By Bob Perry
I love the church. Nearly every good thing that has happened in my life has involved the church. I was saved, baptized, married, ordained and commissioned as a missionary in the church.
Most of my spiritual experiences and blessings have come because of the church. However, I have also seen churches make terrible mistakes and do bad things to people. It makes a huge difference whether the church is healthy or unhealthy.
One of my seminary professors, Doran McCarty, used to say, "Healthy churches make people healthy; sick churches make people sick."
The same is true for denominations and denominational organizations. A church that gives its support and approval (even tacitly) to an unhealthy organization is inviting that same sickness to invade its own fellowship. What are the characteristics of an unhealthy denominational structure?
1. Chronic conflict. Any church or denominational group may have occasional episodes of conflict. But in a healthy organization, these will be acknowledged, dealt with, resolved and the group will move on, usually without significant loss of members. But the organization that remains in a perpetual state of conflict, moving from one crisis to another, is not healthy. The sick organization seems to need the continual conflict to keep itself motivated and to keep its constituents interested.
2. Creating enemies. In the unhealthy church, the enemy is not the devil or the heathen world; the enemy is identified as my fellow believer who sits at the other end of the pew. And in order to convince myself and others that he or she is the enemy, I have to exaggerate the level of his error and its danger to the church.
That "making of enemies" where they don't exist is characteristic of the unhealthy denominational organization.
3. Condemning attitudes. Listen to the rhetoric in the unhealthy organization. It is judgmental and legalistic. It pronounces condemnation on people and denounces them as heretical. With no evidence to support the accusation, the accusation itself becomes the judgment of guilt.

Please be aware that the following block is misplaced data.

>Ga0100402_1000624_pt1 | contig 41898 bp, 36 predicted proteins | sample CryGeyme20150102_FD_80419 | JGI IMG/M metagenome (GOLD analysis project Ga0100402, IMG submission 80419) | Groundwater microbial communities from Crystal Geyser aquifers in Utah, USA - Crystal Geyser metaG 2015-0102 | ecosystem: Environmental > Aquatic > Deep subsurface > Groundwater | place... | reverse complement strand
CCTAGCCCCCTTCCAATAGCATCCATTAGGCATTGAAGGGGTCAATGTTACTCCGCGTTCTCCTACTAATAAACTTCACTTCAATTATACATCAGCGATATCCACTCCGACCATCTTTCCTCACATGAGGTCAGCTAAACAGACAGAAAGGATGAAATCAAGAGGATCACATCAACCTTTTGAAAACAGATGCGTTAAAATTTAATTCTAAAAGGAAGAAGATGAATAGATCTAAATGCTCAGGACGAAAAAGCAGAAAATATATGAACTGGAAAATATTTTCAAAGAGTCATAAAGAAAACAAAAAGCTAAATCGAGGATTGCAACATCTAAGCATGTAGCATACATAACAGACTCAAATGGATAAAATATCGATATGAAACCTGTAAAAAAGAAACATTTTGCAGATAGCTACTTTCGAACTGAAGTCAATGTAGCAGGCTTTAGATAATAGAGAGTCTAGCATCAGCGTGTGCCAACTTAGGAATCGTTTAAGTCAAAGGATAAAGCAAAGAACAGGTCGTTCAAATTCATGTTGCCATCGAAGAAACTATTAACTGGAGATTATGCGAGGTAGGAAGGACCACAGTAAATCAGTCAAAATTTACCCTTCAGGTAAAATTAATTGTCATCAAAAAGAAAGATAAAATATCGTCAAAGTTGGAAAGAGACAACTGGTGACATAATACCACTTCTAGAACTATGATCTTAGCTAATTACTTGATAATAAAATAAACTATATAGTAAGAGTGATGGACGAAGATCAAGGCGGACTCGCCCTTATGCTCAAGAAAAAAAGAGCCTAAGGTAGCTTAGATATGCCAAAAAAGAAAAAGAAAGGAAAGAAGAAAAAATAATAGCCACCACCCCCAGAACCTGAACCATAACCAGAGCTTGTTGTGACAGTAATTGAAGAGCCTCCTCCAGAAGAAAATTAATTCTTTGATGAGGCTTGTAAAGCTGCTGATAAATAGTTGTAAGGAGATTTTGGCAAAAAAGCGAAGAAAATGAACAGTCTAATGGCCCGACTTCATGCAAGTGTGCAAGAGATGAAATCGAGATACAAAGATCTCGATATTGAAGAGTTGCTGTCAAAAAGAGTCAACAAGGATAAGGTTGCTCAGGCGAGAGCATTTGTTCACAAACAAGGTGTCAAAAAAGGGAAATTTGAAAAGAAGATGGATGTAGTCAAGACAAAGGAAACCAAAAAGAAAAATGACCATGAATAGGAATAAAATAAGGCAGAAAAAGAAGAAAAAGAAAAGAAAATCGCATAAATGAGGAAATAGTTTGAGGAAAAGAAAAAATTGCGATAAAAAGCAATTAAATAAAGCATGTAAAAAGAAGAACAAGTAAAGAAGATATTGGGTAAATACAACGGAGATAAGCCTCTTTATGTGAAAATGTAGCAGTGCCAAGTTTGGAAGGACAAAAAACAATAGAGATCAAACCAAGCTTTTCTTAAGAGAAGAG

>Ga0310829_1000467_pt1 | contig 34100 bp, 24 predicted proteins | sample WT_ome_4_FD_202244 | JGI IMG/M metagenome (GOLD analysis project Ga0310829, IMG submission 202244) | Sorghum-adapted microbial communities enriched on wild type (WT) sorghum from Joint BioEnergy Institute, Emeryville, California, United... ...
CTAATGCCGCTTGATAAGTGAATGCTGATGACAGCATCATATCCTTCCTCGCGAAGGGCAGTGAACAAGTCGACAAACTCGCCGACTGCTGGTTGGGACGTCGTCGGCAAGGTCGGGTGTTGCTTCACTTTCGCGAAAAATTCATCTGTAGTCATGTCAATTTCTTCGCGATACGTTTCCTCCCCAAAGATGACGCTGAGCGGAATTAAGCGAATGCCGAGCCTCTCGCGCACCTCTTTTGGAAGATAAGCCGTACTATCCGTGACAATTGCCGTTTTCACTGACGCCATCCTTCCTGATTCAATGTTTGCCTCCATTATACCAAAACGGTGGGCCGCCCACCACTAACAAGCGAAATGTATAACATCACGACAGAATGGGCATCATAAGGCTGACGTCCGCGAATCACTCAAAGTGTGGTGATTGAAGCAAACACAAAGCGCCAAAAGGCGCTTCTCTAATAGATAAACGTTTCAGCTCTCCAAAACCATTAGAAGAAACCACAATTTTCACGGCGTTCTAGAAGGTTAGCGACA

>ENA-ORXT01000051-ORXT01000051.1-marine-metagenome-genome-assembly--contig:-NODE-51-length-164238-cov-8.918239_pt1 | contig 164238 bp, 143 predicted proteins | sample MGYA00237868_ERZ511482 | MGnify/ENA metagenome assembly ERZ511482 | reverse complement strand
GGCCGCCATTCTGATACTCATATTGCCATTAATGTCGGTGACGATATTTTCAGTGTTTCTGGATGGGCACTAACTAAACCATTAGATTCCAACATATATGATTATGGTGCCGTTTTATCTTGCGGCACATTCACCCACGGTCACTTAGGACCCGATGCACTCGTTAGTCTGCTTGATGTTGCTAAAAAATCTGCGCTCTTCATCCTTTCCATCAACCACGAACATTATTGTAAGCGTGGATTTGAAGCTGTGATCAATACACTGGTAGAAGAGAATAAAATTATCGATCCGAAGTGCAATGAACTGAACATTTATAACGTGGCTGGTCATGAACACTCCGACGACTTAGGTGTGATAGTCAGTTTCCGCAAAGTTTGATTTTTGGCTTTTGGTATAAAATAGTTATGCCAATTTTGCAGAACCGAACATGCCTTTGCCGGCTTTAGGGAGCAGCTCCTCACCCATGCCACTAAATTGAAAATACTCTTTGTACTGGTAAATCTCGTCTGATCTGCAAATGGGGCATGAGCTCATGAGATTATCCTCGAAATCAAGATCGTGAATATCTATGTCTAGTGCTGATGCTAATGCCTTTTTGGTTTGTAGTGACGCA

4. Control obsession. Unhealthy organizations despise and seek to destroy any form of dissent. There is an enormous fear of a "free press" or any form of communication that cannot be controlled and "spun." Dissenters are systematically excluded and sent away.
5. Confusion about mission. Unhealthy churches and denominational organizations lose sight of the New Testament mission for which they were founded. They become preoccupied with their own survival, and over time their structure, budgets, methods and priorities no longer reflect the biblical mission that they claim for themselves.
So when should a person think about leaving a church, or a church think about leaving a particular denominational organization?
* When the organization has become so unhealthy that to continue to be a part of it becomes a threat to one's own spiritual and emotional health.
* When the individual member realizes that he or she is powerless to change the organization and has no hope of moving it toward improved health.
* When a person realizes that to continue to support the unhealthy organization financially becomes irresponsible stewardship. Christian stewardship involves not just giving our money to God's work, but also making wise decisions about the channels and causes through which we give.
* When a person understands that "If I disengage and find a new and healthier relationship, it will give me a fresh start and a new spiritual orientation."
* When the Spirit of God says to your spirit, "It is time."
A very good church resourcing organization called Leadership Network began a few decades ago and described its mission, in part, as "finding and working with the islands of health and strength" in the Christian world. I like that.
A part of being an historical Baptist is to be free. Free believers in free churches can make their own decisions about how to relate to one another, how to relate to other Christians, how to give their money and how to conduct their church life.
Be encouraged to know that there are places in the Baptist world where people genuinely love each other, where churches and denominational organizations are pursuing a New Testament mission and where hateful speech is not considered normative.
In what seems like a sea of dysfunction, there are some "islands of health and strength" where Christians can invest themselves in serving God and serving the world for which Christ died. Wouldn't you prefer to invest your time, energy and money there?
Bob Perry is senior consultant for Organizational Health Associates in Willard.